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A lot of tenor and alto sax players, and young musicians out to change a genre or at least bend it their way.
Needing a shot of soul jazz. Or to keep a party happening. Or when I’m in the mood to actively listen to ten sides, back to back.
Five Deadly Venoms. Or a road-trip picture that goes across Southern California into Los Angeles.
Kamasi Washington has so many ideas, it sometimes feels like he’s racing against time to say them all. Heaven and Earth, his vast, sweeping second album, conveys an obvious urgency to tell a story with each track. On it, he is a performer, a truth teller, a jazz prophet for whom no canvas is too large and whose recordings sometimes feel like they are just scratching the surface of everything he wants to communicate.
While Washington may be a cerebral spiritualist, celebrated as a collaborator with the likes of Snoop Dogg and Kendrick Lamar—and one of the leaders of the West Coast Get Down, the group of hugely talented Los Angeles-based players that includes Thundercat (Stephen Bruner) and keyboardist Cameron Graves—at his core, the California native is a jazz saxophonist. John Coltrane echoes reverberate throughout his performances on all ten sides of this massive vinyl package. A re-arranged cover of one of Freddie Hubbard’s signature tunes, “Hub-Tones,” gets played straight enough to please purists. And yet Washington remains open to influences from all quarters. Wordless vocals from a 12-member choir and massed strings from a 26-piece orchestra—both key parts of the album—turn a tune like “Space Travelers” into a boundless, cinematic panorama of sound.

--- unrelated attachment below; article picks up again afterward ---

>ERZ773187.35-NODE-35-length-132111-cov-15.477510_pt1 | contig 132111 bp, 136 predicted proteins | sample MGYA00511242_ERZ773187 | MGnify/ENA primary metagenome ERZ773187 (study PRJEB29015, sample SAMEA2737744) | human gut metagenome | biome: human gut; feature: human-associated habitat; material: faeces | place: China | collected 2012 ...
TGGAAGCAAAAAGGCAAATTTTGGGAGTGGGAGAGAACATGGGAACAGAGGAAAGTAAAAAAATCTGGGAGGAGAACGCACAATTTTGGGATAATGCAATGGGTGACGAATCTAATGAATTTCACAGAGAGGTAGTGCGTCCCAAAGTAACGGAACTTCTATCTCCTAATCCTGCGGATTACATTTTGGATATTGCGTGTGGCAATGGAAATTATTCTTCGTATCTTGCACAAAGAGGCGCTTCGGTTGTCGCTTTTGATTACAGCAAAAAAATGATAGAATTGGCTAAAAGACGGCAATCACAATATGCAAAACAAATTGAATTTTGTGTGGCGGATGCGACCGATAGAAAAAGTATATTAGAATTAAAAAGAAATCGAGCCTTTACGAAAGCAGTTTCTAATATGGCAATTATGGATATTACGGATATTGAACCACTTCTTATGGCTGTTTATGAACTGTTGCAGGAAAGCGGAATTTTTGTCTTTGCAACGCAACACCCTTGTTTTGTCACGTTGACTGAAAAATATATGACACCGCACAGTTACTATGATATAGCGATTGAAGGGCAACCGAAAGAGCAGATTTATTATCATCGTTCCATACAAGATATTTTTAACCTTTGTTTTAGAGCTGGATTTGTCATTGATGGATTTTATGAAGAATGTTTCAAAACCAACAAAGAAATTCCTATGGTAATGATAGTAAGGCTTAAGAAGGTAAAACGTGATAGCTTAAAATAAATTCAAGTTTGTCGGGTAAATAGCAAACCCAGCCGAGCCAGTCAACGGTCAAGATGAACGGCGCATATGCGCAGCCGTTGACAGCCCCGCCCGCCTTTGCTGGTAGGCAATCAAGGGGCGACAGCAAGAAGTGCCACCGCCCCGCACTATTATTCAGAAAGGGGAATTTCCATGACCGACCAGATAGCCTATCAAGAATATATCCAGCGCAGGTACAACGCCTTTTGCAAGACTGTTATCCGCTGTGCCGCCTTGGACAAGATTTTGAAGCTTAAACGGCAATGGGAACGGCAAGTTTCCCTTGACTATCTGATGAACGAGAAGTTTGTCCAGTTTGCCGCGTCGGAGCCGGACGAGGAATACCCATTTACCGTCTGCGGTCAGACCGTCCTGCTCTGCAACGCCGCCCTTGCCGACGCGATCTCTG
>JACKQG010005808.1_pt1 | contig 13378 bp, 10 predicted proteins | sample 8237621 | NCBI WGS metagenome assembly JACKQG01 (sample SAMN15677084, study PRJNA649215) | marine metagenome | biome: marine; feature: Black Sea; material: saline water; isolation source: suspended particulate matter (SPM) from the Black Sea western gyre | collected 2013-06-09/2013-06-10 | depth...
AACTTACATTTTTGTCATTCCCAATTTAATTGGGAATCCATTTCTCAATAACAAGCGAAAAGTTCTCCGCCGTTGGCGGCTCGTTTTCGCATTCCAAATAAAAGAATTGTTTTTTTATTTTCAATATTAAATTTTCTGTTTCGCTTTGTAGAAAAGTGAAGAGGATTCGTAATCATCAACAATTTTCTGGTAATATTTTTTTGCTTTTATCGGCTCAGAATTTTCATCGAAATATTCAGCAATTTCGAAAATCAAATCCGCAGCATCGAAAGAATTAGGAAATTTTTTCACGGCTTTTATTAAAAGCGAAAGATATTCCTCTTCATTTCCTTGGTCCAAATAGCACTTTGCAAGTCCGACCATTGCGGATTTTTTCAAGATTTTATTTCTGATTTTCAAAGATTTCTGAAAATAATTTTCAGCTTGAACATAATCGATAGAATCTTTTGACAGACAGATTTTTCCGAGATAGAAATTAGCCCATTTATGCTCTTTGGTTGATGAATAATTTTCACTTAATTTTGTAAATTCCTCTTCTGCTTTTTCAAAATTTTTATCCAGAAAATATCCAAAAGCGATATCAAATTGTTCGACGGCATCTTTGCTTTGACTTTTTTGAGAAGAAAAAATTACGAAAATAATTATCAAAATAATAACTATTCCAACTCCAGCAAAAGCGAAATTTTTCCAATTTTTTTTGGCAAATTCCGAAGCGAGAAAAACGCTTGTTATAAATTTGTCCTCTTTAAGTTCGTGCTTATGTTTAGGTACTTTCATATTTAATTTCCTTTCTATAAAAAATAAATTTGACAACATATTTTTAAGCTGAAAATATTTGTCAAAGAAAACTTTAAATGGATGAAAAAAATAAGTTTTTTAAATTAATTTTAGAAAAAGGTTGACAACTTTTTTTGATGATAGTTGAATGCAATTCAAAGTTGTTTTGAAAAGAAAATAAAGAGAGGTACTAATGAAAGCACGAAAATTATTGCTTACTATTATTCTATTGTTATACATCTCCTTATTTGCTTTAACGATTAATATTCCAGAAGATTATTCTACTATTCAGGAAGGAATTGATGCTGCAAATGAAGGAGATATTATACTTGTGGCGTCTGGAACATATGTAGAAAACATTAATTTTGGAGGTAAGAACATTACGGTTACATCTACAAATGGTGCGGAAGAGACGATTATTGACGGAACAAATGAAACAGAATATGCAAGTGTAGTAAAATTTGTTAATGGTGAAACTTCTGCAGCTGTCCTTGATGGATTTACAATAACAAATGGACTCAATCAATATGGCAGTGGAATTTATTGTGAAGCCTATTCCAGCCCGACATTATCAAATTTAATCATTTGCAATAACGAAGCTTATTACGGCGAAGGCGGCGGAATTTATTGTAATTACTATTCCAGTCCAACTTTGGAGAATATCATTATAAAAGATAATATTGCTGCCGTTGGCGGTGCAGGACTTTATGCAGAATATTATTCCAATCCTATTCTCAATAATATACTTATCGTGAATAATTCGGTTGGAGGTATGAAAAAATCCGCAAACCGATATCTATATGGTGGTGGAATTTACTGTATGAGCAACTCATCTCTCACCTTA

While Heaven and Earth aptly works around the elemental duality of heaven and earth, the conscious and the unconscious, and thoughts and actions, the music tends to operate in the same basic vein. It’s a fearless if not wholly original fusion between the instrumental themes of hard bop, the G funkiness and rhythmic invention of soul jazz, and the soul and devotion of gospel—all seasoned by Washington’s hearty sense of adventure. While its influences are obvious, this is a music for the new century. To those worried jazz is not what it once was, Washington offers hope. Not a Fletcher Henderson, nor a Charlie Parker, he champions new flavors, young energies, and a much-needed connection with a younger hip-hop-centric universe of listeners.
Last chance to change your mind...